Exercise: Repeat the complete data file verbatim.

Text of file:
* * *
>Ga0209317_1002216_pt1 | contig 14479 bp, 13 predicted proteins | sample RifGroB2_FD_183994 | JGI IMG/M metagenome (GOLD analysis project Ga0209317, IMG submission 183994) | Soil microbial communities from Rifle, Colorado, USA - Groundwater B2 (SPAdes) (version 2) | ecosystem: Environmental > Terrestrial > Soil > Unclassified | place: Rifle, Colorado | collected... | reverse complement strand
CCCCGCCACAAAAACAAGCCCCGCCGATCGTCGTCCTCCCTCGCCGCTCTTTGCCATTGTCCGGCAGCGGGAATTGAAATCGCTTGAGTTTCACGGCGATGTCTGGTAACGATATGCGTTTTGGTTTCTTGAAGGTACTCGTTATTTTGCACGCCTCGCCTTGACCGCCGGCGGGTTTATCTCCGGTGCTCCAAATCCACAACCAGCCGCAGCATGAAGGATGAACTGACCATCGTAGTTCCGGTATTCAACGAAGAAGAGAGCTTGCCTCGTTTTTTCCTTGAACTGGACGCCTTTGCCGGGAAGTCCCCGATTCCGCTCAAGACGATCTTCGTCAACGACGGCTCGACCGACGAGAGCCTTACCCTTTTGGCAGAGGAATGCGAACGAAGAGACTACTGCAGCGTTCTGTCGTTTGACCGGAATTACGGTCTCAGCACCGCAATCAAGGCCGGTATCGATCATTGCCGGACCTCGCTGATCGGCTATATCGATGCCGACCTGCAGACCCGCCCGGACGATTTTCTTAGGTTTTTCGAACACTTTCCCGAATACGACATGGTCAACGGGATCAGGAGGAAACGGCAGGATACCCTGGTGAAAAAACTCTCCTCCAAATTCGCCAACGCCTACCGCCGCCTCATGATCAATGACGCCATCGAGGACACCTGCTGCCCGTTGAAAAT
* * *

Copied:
>Ga0209317_1002216_pt1 | contig 14479 bp, 13 predicted proteins | sample RifGroB2_FD_183994 | JGI IMG/M metagenome (GOLD analysis project Ga0209317, IMG submission 183994) | Soil microbial communities from Rifle, Colorado, USA - Groundwater B2 (SPAdes) (version 2) | ecosystem: Environmental > Terrestrial > Soil > Unclassified | place: Rifle, Colorado | collected... | reverse complement strand
CCCCGCCACAAAAACAAGCCCCGCCGATCGTCGTCCTCCCTCGCCGCTCTTTGCCATTGTCCGGCAGCGGGAATTGAAATCGCTTGAGTTTCACGGCGATGTCTGGTAACGATATGCGTTTTGGTTTCTTGAAGGTACTCGTTATTTTGCACGCCTCGCCTTGACCGCCGGCGGGTTTATCTCCGGTGCTCCAAATCCACAACCAGCCGCAGCATGAAGGATGAACTGACCATCGTAGTTCCGGTATTCAACGAAGAAGAGAGCTTGCCTCGTTTTTTCCTTGAACTGGACGCCTTTGCCGGGAAGTCCCCGATTCCGCTCAAGACGATCTTCGTCAACGACGGCTCGACCGACGAGAGCCTTACCCTTTTGGCAGAGGAATGCGAACGAAGAGACTACTGCAGCGTTCTGTCGTTTGACCGGAATTACGGTCTCAGCACCGCAATCAAGGCCGGTATCGATCATTGCCGGACCTCGCTGATCGGCTATATCGATGCCGACCTGCAGACCCGCCCGGACGATTTTCTTAGGTTTTTCGAACACTTTCCCGAATACGACATGGTCAACGGGATCAGGAGGAAACGGCAGGATACCCTGGTGAAAAAACTCTCCTCCAAATTCGCCAACGCCTACCGCCGCCTCATGATCAATGACGCCATCGAGGACACCTGCTGCCCGTTGAAAAT